[FONT="]what’s the point in helping consumers to drive down the drag effect of charges from 1.5% p.a. to, say, 1.25% p.a. through a huge effort by the Regulator if consumers take this cost saving and invest it in funds taking investment risk they do not understand, e.g. a leveraged or property fund with a high level of gearing in a marketplace about to face a significant property downturn and where there could be the complete loss of capital?
Most consumers haven’t a clue about what fund they are investing in or its relative level of risk.
To be sure, that is a blood curdling warning which should see most people off. Better still would have been "It is for gamblers, not for...", but let's not be churlish.I loved EH's comment in the Sunday times where he says "I've made it clear this is for investors, not savers."
I suspect that the Brendan fund has flopped. A flop was always on the cards once they selected 31 October, the Pay & File tax deadline, as their subscription deadline. Their marketing guys must have been asleep when they picked this date. Either that or they were totally over-confident. Such apparent carelessness at this stage would imho not bode well for the eventual success of the fund.I thought they were aiming for 50mio, not "exceeding 10mio". What implications does this have for costs?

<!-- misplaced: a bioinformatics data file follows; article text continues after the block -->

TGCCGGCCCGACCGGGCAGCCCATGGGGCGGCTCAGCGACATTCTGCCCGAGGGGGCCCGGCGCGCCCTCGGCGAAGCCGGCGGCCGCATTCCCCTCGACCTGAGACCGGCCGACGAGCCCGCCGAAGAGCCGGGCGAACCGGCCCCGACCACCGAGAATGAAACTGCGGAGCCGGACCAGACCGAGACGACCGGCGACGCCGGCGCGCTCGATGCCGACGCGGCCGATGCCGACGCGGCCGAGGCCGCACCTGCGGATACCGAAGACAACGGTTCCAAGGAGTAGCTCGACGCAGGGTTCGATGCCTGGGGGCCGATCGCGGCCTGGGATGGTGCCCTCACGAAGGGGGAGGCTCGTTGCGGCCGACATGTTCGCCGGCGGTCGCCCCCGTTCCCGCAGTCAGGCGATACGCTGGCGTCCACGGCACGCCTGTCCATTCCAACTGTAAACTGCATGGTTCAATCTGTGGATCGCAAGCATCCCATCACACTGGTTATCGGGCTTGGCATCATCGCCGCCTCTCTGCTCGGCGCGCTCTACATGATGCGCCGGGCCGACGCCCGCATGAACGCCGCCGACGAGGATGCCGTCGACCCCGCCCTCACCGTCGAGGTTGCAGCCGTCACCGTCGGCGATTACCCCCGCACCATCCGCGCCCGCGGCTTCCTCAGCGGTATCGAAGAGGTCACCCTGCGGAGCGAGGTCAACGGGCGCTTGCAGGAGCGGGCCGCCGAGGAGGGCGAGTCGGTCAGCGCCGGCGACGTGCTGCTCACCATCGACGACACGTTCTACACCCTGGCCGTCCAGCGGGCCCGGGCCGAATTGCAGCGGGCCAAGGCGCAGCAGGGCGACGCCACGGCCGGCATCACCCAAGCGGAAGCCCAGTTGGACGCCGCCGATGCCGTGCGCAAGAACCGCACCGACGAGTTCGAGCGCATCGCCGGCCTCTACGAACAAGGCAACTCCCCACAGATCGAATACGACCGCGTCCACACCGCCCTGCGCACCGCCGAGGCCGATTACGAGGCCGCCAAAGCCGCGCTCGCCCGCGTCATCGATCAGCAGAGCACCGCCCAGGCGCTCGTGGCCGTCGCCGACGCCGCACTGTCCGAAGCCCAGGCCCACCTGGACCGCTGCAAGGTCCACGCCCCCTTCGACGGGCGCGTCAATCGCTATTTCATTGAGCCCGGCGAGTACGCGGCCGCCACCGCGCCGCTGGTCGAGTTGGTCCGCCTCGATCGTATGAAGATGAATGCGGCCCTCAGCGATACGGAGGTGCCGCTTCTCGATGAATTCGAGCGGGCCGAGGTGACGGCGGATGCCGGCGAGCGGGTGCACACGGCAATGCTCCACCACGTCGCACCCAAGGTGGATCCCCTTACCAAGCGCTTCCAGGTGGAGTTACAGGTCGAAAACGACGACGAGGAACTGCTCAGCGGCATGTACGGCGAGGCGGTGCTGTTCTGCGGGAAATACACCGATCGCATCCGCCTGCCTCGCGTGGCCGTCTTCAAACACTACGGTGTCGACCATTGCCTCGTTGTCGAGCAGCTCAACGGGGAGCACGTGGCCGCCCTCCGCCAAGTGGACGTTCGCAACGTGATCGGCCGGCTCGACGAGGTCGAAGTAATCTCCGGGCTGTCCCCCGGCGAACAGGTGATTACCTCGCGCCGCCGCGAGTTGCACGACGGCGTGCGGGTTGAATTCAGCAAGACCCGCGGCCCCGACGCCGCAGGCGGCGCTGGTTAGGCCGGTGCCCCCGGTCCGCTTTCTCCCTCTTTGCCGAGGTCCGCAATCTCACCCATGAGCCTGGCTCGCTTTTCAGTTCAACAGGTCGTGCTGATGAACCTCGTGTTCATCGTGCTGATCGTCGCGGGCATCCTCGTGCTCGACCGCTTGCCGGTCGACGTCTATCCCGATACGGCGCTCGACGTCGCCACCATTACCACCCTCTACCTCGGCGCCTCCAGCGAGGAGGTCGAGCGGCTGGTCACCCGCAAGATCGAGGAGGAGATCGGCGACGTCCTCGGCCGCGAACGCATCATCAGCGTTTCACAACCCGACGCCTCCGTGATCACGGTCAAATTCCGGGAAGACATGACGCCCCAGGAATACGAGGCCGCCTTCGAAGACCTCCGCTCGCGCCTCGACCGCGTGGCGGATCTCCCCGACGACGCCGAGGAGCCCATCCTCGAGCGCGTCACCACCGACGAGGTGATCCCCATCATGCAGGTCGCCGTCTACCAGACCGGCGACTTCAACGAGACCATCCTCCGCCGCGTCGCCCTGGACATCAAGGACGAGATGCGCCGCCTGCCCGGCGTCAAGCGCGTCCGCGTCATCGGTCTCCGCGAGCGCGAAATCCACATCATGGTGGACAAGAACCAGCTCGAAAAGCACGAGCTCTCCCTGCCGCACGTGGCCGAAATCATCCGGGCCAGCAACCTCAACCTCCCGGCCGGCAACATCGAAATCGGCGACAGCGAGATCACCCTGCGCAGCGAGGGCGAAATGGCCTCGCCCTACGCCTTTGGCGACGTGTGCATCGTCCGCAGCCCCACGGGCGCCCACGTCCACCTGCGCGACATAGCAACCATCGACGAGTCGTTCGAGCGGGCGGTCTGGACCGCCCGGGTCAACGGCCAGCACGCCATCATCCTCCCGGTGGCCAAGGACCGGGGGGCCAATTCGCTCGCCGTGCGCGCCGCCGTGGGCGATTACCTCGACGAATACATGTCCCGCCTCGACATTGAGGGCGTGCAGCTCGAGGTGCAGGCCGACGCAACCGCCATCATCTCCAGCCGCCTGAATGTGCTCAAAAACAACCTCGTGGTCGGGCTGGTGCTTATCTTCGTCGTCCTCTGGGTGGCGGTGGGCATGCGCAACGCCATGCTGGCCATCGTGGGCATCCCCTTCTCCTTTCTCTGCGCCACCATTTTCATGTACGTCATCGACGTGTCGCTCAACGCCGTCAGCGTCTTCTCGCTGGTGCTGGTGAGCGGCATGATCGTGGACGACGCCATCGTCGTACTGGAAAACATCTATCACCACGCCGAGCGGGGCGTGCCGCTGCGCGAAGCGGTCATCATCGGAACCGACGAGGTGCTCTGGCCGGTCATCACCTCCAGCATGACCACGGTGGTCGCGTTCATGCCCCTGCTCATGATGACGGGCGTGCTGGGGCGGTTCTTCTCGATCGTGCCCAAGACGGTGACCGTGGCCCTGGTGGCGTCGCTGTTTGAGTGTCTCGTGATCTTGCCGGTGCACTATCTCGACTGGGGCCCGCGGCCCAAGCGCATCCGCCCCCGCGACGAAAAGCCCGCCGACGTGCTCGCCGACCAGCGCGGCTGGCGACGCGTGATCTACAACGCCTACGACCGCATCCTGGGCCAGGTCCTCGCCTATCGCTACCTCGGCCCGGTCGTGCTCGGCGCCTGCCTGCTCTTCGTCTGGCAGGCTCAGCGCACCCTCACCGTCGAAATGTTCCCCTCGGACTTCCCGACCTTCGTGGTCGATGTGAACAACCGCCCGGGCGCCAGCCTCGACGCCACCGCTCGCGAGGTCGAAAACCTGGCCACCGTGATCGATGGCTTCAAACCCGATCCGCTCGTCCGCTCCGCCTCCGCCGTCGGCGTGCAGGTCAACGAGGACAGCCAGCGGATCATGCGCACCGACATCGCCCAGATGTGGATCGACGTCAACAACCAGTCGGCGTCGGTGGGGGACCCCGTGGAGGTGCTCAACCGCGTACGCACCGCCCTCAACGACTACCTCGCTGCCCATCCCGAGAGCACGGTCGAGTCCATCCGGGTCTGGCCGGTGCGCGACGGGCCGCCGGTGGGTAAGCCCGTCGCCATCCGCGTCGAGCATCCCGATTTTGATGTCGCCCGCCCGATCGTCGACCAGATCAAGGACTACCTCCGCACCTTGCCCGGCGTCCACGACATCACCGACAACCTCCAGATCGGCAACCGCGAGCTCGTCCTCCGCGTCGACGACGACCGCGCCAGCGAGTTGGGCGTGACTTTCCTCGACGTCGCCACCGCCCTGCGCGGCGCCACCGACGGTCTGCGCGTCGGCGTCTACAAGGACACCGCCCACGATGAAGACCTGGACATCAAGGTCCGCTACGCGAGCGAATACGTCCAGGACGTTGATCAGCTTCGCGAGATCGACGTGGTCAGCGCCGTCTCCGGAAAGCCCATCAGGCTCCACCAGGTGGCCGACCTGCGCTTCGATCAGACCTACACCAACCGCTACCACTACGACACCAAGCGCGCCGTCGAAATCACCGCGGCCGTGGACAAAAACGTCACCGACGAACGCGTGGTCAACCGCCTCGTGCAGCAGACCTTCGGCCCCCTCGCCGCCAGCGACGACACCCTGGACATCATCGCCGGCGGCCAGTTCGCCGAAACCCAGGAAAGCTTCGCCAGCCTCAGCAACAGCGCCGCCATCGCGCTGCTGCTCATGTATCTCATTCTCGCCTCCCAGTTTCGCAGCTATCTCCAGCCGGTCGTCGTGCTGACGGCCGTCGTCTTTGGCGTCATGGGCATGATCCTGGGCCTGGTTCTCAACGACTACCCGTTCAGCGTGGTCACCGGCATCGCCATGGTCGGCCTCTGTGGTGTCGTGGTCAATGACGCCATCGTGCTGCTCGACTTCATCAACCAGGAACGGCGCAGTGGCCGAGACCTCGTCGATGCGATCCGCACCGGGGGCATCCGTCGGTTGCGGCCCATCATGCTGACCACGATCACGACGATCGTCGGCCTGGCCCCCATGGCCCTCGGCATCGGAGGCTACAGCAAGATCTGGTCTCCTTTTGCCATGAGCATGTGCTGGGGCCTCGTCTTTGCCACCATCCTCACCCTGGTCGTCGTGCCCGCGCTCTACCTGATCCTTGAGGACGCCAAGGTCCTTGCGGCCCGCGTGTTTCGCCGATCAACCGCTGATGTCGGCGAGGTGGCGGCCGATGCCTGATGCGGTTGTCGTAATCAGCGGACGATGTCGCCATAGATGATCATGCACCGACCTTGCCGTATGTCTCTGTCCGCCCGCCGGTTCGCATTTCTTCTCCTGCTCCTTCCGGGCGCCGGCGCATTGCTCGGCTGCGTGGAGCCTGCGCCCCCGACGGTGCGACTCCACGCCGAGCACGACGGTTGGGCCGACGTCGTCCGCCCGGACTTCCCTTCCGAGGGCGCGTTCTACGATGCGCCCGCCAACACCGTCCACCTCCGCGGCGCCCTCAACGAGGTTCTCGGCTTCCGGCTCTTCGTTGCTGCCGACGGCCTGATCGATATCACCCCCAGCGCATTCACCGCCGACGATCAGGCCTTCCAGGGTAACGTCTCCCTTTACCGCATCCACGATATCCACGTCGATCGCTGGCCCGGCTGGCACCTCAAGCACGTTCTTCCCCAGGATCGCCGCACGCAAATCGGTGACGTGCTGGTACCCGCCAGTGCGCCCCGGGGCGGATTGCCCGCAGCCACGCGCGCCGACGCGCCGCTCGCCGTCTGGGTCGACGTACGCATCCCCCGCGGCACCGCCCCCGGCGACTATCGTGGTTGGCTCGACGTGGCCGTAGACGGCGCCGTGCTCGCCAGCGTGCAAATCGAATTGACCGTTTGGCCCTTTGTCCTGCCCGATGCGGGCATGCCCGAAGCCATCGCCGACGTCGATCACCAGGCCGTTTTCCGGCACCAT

Seems very suspect that they've pushed the deadline and also increased the maximum investment amount.
The 250m is the leveraged amount. They were looking for €50m capital.If the company believes it can raise more equity, ( the max is extremely high at €250m) by a one month extension it is reasonable for it to do so. In the interim it is unreasonable to expect it announce its running capital base given the number of people who wish it not succeed.
The set up costs are fixed at 1.5% equity raised subject to a cap of 750k which kicks in at 50m